An RVer's Guide To Camping With Dogs | ROAM

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An RVer’s Guide to Camping With Dogs

I’ve always said that I hope to come back in my next life as my dog. She has seen more of the country from the backseat of my RV than most grown men have seen in their life… and she never helps pay for gas. If I’m sitting by the campfire, my dog is at my feet taking in the smells of the campground. She pulls me up the mountain on treacherous hikes and will glance back at me with a look that says, “Seriously? Pick up the pace, dude”. My dog helps me feel safe when I’m camping in a new place and is the best roadside companion. Camping with your dog is a ton of fun for both you and your pup. I’ve highlighted a few crucial things to keep in mind before you decide to take your dog on an adventure.

Do a Test Run

If you’ve never taken your dog camping before, try sleeping with them in your RV before you are away from home to see how they behave. Some dogs may become anxious being in a new environment, so it’s good to know how they react while sleeping in an RV before you’re out in the woods with a dog that won’t calm down.

Plan Ahead

What campground will you be staying at? What kind of adventures will you be embarking on? Campgrounds have different rules about pets, and it’s important to make sure dogs are allowed in the campground where you’re staying or and the trails you plan on hiking. Check out our post, “Can I Bring My Dog?” to quickly find out the pet policy at every National Park.

Learn Basic First Aid

Knowing how to clean a wound and wrap a bandage on your dog is important. Even well-behaved dogs will go after hostile critters, get into hazardous plants and hurt themselves on rugged terrain. Most medications found in human first aid kits, like hydrogen peroxide, neosporin, gauze and benadryl, are safe to use on dogs in small doses. Ibuprofen, however, is toxic to dogs. Bring your dogs’ rabies immunization records with you on your camping trip, a campground host may ask to see them when you check-in.

Don’t Leave your Dog Unattended

Places like grocery stores, public restrooms, certain hiking trails and restaurants don’t allow dogs. Most campgrounds do not allow you to leave your dog at the campsite unattended. Make sure you have a safe plan for your dog if they aren’t by your side while you’re camping. The average in-car temperature is 43 degrees higher than the outdoor temperature and can increase significantly in just a few minutes. Leaving a dog in your car or RV unattended can be very dangerous. If you need a kennel, call the local vet near your campground and they can refer you to a place in town that can watch your pup for a day or a few hours.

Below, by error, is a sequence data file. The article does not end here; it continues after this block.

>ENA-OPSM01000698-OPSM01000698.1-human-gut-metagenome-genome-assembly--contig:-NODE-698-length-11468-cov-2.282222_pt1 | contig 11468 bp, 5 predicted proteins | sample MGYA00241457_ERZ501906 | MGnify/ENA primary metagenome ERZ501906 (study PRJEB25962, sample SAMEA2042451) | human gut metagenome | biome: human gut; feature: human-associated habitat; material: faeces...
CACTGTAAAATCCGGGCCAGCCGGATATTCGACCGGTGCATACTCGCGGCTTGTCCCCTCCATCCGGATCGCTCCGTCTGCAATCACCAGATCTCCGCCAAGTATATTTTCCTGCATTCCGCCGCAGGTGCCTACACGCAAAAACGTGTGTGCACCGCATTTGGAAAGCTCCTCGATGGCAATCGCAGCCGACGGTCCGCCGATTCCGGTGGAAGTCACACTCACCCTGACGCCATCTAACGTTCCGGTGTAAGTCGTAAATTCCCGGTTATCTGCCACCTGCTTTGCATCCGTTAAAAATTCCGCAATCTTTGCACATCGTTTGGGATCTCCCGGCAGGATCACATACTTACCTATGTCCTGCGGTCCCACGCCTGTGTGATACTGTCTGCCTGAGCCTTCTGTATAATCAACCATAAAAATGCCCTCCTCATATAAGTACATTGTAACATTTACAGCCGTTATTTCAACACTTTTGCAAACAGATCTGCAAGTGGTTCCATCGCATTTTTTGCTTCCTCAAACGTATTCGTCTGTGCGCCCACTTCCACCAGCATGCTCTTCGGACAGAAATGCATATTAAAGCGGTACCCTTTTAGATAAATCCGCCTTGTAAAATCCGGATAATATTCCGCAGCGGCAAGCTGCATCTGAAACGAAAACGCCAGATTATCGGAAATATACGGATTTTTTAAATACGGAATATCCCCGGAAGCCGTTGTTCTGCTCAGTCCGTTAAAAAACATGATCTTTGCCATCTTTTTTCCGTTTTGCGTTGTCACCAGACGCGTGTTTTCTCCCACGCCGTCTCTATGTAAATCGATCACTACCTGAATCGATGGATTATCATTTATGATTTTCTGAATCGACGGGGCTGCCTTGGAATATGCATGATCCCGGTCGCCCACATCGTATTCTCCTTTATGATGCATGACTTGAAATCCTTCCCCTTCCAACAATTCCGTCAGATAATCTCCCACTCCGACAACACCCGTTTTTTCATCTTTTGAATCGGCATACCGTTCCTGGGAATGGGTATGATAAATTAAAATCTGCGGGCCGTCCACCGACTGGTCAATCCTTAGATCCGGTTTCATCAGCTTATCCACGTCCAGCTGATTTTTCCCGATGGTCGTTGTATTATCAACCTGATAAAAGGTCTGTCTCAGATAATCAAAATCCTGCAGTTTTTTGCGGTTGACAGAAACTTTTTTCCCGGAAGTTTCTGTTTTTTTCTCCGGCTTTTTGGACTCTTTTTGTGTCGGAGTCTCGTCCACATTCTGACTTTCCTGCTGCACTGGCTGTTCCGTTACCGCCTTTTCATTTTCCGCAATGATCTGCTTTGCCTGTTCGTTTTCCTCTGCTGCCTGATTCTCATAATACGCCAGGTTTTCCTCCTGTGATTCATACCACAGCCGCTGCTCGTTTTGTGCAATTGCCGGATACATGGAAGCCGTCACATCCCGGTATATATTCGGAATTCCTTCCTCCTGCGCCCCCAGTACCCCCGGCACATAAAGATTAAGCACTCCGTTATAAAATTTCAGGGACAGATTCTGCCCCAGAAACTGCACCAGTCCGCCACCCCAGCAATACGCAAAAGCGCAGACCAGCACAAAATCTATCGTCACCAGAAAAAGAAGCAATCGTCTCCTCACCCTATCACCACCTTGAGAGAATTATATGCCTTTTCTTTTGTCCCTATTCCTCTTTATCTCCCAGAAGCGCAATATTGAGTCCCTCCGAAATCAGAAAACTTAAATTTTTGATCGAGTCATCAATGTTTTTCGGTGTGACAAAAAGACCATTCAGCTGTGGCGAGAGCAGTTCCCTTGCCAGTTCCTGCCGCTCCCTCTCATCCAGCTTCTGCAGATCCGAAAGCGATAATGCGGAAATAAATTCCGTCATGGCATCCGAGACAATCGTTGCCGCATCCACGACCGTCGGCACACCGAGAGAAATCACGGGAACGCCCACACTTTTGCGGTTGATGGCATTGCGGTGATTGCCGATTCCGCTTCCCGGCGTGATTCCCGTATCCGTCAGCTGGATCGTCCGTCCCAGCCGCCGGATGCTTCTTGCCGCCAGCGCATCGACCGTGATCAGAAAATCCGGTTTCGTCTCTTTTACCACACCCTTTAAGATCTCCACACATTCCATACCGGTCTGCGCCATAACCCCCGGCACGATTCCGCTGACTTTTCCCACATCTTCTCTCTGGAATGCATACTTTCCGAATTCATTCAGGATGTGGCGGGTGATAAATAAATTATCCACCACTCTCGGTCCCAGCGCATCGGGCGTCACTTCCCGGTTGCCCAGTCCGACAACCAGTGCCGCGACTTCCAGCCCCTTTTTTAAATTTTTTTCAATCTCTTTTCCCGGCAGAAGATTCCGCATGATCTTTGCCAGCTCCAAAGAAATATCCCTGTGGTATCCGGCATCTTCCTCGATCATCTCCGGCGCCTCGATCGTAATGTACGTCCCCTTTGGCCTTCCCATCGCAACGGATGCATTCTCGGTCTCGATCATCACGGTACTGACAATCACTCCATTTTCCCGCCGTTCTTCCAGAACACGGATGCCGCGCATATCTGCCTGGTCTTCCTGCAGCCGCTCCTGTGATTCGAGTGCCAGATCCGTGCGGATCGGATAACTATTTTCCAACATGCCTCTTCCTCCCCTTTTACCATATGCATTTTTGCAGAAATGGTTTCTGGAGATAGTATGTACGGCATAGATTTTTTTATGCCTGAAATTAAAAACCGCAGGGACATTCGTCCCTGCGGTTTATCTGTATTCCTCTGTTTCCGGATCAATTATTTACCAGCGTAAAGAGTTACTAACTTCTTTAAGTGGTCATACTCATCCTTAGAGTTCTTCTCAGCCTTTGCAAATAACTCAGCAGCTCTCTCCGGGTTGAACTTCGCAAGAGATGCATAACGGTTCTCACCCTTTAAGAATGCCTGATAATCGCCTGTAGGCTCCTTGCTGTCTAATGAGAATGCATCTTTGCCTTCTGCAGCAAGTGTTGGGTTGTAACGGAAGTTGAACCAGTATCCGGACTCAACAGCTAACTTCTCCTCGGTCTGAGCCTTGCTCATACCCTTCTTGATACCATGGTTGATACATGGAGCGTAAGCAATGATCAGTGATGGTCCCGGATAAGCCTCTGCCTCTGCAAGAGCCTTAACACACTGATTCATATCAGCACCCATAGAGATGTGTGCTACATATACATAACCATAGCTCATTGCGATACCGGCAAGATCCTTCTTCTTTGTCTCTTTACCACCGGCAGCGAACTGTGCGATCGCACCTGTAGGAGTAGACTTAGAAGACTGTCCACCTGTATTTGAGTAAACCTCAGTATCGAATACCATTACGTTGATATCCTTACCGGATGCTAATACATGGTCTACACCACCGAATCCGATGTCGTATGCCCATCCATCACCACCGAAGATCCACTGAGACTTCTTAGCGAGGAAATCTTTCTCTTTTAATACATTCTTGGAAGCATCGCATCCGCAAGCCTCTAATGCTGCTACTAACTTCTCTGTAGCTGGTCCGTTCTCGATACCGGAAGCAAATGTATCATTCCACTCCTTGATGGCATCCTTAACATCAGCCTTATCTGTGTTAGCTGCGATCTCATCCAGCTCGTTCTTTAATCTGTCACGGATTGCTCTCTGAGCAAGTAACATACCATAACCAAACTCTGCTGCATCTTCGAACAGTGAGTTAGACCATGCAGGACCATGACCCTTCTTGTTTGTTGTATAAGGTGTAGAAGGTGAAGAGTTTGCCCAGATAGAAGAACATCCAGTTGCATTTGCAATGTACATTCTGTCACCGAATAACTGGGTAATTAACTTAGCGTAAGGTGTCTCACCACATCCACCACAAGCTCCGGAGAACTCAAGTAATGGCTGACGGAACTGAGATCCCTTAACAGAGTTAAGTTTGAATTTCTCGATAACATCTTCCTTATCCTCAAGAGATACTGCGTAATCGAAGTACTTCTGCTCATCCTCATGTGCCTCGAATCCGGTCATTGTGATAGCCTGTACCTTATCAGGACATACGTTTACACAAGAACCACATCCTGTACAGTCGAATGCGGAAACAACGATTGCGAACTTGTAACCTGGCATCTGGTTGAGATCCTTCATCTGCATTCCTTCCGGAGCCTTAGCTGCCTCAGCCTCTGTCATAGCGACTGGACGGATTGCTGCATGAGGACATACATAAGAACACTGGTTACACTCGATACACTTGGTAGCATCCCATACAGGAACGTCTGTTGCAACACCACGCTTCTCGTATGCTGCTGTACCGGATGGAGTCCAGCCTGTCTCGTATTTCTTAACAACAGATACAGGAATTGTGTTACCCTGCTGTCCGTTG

Pack Extra Doggy Gear

There’s a ton of camping gear for dogs on the market. Is all of it necessary? Probably not. But there are a few key items that are worth buying before you take your dog on the road:

The Importance of Scooping the Poop

We all know that stepping in dog poop can put a huge damper on a fun day camping. But it’s not just the smell that’s dangerous, dog poop carries bacteria like E. Coli and salmonella which can spread disease through the soil and affect the water quality. Dog poop doesn’t break down like cow manure because most dogs aren’t on the plant-based diet that cows eat. It can take up to 12 months for dog poop to fully compose. Always carry poop bags. If you see another camper forget to pick up their dog’s poop, kindly and calmly remind them of the negative impacts dog waste can have on the environment. Some dog owners simply don’t know how much it affects the quality of the water and soil.

Leash your Dog

While at the campground or on a trail, it’s always a good idea to keep your dog on a leash. Even if your dog is well behaved, doesn’t run away or chase after squirrels – you don’t know how other dogs or wild animals will react around your dog. If another dog becomes aggressive, the safest way to break up a dog fight is by pulling backward on the leash. The leash keeps you safe from getting bitten while trying to separate the dogs. Even when you are on an isolated backcountry trail with no other campers or hikers around, your dog may see a mountain lion or bear for the first time and become aggressive or startled. Keep other dogs, wild animals and campers safe by always leashing your dog.

Food Storage

Dog food is especially fragrant to wild animals and campground critters. Be sure to store in an airtight container inside a bear box or hidden in your RV. You don’t want raccoons stealing your dog food and leaving nothing for your pup to eat. If your pet doesn’t finish the food you leave out for them, pack it away before it attracts any unwanted visitors. If your dog food does get stolen, most dogs can eat plain white rice or unseasoned boiled chicken for a day or two if you’re in a pinch.

The last unspoken rule of camping with dogs… take lots of adorable pictures. Some of the best instagram accounts that I follow are just pictures of dogs in nature. Your facebook friends don’t want to see your kids, they want to see your dogs. Trust me!

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